THE UK is set to have the worst-performing economy in the G7 next year, according to a recent report.

The Organisation for Economic Co-operation and Development (OECD) published a report forecasting that the UK will be the slowest-growing economy in the G7 next year.

The UK’s economy was the second worst among the G7 this year as high interest rates and restrictive fiscal policy were both attributing factors to the sluggish growth.

The OECD has cut its UK growth outlook for GDP to 0.4% this year and 1% in 2025.

READ MORE: UK is letting other nations take lead on energy – when Scotland could

This is down from projections of growth of 0.7% and 1.2% respectively in March.

Commenting on the poor projection for the UK economy in the coming year, the SNP’s economy spokesperson and MP, Drew Hendry believes Scottish households are still paying the price of Brexit.

He said: “Scotland’s future is broken, Brexit Britain looks truly grim with the UK set to be the worst performing of all advanced economies in the G7 - and a Labour government that plans to keep Tory tax plans and austerity.

The National: Drew Hendry SNP MP for  Inverness, Nairn, Badenoch, and Strathspey since 2015

“And it is Scottish households and businesses that will continue to pay the price for Westminster’s Brexit and poor economic decisions - none of which we voted for.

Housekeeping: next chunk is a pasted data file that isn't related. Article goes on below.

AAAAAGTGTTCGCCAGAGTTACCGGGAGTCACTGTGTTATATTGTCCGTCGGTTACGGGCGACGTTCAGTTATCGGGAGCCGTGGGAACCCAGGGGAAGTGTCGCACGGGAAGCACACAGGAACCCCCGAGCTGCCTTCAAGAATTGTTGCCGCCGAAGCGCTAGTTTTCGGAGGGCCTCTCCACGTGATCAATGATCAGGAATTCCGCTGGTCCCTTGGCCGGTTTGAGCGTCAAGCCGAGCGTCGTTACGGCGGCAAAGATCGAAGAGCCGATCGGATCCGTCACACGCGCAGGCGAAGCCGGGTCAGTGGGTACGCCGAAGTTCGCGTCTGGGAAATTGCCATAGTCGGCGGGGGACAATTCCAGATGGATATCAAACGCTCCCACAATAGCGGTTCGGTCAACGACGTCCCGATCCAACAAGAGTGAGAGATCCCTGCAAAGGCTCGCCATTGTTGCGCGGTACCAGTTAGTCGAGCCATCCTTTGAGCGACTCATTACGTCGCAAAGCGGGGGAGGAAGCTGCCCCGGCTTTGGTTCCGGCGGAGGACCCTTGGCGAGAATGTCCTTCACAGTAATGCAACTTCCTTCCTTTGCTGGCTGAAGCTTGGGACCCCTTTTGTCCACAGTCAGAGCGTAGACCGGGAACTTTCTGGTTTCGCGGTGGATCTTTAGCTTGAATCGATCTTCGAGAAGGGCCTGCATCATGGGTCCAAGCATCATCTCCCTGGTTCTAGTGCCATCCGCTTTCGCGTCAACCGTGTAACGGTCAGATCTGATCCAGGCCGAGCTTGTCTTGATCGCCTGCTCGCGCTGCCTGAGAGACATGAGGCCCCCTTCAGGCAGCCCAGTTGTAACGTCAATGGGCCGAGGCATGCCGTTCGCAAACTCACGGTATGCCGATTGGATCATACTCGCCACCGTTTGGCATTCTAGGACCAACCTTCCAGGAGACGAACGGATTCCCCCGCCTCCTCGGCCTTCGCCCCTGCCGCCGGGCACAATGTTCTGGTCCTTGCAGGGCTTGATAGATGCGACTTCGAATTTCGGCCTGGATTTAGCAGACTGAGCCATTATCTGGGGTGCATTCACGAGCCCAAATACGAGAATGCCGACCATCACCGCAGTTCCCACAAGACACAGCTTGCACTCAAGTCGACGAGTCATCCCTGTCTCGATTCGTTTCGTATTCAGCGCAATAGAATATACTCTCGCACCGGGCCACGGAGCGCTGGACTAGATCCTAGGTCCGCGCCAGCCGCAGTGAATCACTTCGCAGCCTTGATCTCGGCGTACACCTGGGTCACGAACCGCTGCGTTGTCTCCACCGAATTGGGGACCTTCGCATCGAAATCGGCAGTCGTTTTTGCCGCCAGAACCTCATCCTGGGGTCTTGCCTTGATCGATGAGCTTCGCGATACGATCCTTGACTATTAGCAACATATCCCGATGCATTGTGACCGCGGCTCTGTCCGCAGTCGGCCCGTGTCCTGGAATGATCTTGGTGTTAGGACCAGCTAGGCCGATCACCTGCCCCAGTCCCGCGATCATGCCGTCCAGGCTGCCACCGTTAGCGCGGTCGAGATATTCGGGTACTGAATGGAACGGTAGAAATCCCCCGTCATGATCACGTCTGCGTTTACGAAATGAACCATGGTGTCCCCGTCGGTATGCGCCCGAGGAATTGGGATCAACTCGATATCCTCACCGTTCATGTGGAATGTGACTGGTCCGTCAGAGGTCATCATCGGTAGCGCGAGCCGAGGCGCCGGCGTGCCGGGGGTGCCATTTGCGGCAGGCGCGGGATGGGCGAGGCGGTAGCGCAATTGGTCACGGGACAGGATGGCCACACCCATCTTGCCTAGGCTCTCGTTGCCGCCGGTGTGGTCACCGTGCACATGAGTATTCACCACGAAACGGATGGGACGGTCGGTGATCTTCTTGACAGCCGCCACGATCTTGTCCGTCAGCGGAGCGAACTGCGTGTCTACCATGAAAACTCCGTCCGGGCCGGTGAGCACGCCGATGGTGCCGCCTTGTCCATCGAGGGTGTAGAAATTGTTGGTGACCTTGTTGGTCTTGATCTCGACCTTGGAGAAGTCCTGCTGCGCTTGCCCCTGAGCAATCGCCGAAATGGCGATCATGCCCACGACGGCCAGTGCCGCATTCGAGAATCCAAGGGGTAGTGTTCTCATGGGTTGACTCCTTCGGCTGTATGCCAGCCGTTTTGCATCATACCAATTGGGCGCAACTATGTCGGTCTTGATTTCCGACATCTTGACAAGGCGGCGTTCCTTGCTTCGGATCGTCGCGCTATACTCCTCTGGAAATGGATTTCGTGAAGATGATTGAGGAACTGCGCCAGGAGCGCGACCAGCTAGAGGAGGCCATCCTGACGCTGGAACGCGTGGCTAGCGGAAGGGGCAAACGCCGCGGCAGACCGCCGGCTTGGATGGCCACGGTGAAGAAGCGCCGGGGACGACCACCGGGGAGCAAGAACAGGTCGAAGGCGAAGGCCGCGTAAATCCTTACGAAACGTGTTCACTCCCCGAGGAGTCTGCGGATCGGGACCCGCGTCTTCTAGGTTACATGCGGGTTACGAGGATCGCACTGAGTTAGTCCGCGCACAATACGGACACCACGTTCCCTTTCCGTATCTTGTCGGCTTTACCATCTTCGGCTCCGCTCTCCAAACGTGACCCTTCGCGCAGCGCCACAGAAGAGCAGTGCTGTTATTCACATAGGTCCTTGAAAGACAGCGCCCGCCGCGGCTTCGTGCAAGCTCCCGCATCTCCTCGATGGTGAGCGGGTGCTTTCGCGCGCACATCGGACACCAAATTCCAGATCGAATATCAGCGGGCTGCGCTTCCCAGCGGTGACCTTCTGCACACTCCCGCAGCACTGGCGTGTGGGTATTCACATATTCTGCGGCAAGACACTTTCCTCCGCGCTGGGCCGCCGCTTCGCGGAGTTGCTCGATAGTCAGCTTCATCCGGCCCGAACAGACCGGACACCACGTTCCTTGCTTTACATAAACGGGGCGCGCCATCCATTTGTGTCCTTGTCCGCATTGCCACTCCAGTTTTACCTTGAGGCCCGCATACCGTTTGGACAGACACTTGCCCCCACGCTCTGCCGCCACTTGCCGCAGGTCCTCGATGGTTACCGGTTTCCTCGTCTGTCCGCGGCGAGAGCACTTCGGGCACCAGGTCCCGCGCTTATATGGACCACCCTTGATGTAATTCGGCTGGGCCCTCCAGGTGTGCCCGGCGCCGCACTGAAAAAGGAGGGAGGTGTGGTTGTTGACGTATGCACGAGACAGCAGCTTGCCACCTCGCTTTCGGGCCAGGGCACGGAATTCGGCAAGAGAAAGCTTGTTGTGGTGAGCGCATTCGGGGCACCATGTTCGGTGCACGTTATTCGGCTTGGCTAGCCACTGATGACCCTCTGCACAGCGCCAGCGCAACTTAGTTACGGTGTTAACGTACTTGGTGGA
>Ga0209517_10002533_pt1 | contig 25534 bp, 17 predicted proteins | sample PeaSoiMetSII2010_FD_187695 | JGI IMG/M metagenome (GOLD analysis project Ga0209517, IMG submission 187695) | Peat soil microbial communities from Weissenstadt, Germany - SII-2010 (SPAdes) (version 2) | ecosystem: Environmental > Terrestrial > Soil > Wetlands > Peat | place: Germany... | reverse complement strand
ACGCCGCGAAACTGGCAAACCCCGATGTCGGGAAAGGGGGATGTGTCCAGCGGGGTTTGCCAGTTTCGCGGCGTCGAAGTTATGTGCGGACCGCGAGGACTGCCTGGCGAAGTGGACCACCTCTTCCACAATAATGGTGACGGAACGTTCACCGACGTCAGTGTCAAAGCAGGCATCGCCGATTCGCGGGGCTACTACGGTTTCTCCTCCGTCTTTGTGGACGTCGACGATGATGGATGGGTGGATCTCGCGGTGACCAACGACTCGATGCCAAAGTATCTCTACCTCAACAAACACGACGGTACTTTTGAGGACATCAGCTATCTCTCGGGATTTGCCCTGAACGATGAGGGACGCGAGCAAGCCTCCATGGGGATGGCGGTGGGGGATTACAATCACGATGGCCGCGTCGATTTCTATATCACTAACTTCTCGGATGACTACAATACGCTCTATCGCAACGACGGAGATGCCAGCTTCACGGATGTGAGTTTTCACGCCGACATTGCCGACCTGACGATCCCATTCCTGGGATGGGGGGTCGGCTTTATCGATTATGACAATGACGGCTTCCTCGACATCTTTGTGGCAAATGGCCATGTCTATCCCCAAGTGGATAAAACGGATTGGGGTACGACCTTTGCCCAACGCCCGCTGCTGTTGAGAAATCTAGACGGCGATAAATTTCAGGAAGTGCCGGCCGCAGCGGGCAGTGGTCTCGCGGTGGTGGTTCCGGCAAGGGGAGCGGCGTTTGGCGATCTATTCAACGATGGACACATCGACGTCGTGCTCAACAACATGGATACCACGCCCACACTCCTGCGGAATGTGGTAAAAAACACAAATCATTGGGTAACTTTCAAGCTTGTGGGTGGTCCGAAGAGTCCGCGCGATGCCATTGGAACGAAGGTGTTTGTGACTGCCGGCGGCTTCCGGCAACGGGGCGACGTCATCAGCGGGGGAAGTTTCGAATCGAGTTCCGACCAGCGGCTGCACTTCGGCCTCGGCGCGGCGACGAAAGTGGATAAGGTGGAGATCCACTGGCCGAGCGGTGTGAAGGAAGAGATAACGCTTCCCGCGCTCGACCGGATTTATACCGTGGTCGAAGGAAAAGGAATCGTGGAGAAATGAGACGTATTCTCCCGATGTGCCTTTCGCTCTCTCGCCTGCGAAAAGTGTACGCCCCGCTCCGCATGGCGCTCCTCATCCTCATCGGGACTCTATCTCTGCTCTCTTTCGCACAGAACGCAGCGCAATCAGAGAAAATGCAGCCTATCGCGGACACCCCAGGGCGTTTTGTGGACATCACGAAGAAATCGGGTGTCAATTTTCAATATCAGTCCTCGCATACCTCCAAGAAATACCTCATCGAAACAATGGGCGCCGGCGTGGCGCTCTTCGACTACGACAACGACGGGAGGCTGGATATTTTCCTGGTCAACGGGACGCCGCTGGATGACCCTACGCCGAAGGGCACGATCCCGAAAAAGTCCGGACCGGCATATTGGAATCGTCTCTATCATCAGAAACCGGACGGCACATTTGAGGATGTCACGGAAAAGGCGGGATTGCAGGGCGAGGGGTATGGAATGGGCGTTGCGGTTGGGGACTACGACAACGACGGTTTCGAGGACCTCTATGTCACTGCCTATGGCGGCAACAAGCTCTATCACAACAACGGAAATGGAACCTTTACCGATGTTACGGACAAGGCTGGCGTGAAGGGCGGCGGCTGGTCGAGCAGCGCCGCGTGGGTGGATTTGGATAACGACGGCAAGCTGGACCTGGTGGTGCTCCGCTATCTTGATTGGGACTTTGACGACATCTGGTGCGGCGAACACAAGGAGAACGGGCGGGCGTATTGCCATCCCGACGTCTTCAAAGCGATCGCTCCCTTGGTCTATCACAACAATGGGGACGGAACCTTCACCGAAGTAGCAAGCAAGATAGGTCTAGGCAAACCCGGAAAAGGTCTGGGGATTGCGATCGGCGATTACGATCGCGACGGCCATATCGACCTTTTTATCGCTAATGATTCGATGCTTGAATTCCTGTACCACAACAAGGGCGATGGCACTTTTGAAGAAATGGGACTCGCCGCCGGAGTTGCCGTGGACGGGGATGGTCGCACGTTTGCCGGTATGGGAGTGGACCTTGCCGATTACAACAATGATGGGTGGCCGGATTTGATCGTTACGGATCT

“Independence inside the EU is now vital if Scotland - our economy, businesses and our people - are to grow and prosper.

“Small independent countries inside the EU, such as Ireland and Belgium, are set to have higher growth and lower inflation rates than the UK.

“As an independent country inside the EU, Scotland’s economy could also grow and prosper, and we could achieve a greener, fairer country.

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“The only way to set Scotland on this path, and ensure Scotland’s values are upheld and our economy protected, is to vote SNP at the next election.”

The OECD also reported that food price inflation decreased sharply in most countries, as good harvests for key crops such as wheat and corn saw prices fall rapidly.

It also stated that most other countries are also seeing energy prices ease, although housing and credit markets globally are still struggling.